Following that tragedy the Italian government launched the huge humanitarian effort that is Mare Nostrum, instructing the navy to intercept boats once they are out of Libyan waters and to rescue those aboard.

For the past year Mare Nostrum and passing cargo ships such as the Dinteldijk have been landing migrants at ports all over Sicily, as well, occasionally, as at Reggio di Calabria, on the mainland.

These Sicilian ports include Catania, Palermo, Pozzallo, Trapani, Augusta and Porto Empedocle, where 14,000 people have been landed so far this year.

The current fee for passage from Libya is $2,000 (€1,600) cash per person. This money is collected by traffickers, who arrange to have the migrants bussed to coastal regions near Misrata or Zuwara, always at night. Once there, people have no choice but to be crammed aboard whatever unseaworthy craft is waiting.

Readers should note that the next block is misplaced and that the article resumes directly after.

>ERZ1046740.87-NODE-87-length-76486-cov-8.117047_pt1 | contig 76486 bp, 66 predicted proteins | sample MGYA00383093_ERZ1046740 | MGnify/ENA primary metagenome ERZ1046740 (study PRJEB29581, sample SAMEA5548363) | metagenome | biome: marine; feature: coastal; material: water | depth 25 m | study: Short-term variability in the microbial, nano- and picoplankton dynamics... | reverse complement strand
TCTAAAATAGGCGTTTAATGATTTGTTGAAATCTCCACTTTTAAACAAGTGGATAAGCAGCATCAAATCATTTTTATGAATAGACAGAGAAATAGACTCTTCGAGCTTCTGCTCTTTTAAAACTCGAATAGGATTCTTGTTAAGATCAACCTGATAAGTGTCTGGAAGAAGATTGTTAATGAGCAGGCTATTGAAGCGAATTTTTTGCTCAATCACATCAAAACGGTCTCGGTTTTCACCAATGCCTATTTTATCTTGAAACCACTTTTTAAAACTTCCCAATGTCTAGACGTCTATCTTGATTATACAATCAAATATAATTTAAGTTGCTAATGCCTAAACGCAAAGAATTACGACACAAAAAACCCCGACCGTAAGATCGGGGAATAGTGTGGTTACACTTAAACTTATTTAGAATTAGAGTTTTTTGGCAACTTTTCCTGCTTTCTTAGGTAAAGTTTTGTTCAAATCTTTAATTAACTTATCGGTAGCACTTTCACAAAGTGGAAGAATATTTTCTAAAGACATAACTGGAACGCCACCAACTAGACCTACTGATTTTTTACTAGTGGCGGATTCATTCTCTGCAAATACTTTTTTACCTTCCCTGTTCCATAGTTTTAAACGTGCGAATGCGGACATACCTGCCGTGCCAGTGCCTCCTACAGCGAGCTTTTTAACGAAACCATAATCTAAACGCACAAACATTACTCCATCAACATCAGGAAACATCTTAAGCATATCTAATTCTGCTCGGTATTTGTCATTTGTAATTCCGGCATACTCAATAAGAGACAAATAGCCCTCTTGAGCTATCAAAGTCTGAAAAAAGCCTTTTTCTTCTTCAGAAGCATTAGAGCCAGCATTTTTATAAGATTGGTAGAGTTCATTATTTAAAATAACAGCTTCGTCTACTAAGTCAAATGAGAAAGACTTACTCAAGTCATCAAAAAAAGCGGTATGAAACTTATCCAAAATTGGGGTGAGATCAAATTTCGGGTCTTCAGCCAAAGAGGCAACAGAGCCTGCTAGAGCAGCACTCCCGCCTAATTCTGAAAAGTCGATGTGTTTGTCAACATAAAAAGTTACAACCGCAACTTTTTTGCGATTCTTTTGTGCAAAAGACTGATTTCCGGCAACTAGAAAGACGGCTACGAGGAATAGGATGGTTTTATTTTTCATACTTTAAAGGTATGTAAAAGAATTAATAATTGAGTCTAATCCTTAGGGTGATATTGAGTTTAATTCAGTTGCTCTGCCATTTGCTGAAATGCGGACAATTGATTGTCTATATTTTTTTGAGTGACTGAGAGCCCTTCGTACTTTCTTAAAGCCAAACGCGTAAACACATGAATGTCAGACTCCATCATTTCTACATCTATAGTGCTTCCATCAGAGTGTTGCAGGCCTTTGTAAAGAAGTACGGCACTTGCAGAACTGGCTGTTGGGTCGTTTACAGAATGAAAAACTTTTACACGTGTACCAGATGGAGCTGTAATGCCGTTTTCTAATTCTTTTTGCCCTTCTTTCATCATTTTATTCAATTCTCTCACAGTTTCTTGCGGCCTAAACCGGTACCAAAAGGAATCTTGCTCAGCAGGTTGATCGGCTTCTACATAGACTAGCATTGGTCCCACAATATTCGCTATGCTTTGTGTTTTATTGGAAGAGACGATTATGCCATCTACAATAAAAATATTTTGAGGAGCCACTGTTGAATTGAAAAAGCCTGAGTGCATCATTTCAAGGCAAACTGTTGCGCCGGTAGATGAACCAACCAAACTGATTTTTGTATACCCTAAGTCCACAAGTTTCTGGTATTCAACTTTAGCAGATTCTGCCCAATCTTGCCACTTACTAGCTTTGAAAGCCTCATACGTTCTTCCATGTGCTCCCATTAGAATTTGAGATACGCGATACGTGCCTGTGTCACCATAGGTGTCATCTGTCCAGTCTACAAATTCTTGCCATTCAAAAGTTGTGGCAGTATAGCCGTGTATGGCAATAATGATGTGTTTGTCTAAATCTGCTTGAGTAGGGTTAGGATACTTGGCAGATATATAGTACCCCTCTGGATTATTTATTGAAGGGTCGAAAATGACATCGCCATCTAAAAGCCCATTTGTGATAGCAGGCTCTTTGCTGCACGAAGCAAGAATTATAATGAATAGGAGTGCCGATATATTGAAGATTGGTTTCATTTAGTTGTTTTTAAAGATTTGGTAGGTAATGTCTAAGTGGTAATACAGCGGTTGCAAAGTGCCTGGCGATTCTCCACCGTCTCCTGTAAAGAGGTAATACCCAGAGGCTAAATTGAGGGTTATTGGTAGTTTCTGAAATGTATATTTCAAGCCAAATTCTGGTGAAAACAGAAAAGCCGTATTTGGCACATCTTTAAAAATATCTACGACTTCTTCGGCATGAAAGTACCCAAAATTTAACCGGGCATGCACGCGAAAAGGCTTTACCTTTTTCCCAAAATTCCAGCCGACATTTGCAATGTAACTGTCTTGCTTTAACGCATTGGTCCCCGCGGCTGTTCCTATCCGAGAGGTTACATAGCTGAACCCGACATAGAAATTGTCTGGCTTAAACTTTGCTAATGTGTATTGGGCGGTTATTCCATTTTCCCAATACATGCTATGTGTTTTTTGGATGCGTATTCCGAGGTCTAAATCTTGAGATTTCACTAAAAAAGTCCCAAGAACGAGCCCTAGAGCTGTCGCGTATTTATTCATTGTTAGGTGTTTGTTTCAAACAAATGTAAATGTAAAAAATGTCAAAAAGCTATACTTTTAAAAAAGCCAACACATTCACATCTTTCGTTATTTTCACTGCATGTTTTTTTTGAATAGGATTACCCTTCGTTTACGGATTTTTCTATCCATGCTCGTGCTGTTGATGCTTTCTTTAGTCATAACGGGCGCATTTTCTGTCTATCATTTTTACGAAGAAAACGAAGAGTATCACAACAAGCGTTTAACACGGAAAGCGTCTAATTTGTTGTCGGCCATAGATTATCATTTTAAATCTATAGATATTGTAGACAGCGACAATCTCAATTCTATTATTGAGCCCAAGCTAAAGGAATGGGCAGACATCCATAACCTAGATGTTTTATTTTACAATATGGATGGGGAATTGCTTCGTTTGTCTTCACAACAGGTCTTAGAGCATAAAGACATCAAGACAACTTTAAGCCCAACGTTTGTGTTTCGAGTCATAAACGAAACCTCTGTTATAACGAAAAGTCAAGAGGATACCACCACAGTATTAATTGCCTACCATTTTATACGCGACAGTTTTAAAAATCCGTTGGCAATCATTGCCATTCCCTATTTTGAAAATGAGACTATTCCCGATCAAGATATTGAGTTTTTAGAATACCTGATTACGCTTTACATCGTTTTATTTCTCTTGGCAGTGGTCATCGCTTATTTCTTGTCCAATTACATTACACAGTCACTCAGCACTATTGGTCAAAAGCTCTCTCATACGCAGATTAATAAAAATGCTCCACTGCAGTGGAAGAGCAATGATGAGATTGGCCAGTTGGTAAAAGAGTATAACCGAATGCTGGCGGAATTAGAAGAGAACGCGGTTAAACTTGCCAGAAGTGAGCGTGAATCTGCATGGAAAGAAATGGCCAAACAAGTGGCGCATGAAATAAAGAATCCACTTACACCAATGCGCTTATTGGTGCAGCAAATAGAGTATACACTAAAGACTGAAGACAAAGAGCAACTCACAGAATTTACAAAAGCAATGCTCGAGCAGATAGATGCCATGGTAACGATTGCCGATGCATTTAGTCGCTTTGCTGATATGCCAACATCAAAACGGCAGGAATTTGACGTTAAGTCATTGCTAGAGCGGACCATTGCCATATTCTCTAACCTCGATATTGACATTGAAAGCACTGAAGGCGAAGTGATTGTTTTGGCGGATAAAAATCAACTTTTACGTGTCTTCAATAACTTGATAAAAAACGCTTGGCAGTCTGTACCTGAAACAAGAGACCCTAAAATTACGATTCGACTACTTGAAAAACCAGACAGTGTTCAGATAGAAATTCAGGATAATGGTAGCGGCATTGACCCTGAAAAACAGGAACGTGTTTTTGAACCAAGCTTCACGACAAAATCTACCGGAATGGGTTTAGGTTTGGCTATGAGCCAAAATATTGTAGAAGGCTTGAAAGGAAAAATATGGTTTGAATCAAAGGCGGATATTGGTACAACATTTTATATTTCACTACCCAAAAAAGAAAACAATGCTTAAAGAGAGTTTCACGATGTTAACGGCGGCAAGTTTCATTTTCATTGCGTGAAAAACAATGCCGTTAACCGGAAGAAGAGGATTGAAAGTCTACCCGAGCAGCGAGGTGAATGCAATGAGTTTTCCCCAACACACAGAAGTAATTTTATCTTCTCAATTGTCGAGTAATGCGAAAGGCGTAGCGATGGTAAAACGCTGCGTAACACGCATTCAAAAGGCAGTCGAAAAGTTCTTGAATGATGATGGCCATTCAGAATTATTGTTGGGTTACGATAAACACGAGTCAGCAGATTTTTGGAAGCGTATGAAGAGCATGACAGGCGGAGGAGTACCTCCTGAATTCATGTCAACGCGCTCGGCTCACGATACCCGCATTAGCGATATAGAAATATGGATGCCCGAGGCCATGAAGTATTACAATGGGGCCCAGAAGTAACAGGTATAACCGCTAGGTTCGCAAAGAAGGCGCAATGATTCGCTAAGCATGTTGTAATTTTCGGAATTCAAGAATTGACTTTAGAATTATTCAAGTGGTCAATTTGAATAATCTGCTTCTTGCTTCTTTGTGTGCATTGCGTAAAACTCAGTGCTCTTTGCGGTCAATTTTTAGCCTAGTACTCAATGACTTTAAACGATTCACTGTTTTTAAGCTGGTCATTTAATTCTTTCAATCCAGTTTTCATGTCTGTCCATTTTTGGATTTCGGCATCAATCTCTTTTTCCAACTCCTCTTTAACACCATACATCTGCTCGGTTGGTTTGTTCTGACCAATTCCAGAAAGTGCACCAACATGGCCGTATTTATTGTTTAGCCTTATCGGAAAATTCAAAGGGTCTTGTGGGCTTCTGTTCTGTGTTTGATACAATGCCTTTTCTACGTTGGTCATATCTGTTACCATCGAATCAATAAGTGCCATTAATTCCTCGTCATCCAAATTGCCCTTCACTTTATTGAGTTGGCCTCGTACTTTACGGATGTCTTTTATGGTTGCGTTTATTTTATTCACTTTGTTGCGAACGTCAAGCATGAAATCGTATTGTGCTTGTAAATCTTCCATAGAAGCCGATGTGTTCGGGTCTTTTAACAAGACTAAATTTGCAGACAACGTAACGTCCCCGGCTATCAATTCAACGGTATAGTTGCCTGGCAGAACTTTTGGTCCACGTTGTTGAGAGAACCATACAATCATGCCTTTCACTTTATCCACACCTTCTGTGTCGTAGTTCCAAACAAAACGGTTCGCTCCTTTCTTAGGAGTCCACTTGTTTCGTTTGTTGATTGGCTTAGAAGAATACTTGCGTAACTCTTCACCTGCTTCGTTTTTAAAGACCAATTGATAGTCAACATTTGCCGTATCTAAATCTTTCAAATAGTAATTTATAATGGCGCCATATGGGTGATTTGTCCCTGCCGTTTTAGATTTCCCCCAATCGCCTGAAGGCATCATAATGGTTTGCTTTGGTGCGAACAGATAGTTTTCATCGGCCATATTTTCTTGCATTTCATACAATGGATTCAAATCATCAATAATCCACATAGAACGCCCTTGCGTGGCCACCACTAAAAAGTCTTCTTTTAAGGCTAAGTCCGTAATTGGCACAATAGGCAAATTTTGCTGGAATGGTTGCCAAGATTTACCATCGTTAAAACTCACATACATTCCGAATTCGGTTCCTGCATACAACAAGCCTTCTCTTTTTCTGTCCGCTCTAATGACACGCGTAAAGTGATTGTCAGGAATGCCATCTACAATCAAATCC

At the far end of the pier at Porto Empedocle are a number of rotting small wooden boats that the Italian navy has rescued at sea. Each one would have held between 150 and 300 people and been deliberately overloaded to maximise traffickers’ fees. Three hundred people in a boat means $600,000 for just one journey.

These are old boats, built for local fishing trips, not as passenger crafts for long journeys on open seas with hundreds of people. The people aboard the Dinteldijk were picked up from boats like these.

Such are the numbers desperate to migrate that the boats they travel on have become extremely valuable. The traffickers want their ghastly golden geese back.

Traffickers, or those working for them, travel outwards from Libya on these boats with the migrants. The traffickers drive the boat for the first part of the journey, towing a small inflatable boat behind. When they reach Italian waters the traffickers move to the smaller boat, keeping their distance until the migrants are rescued.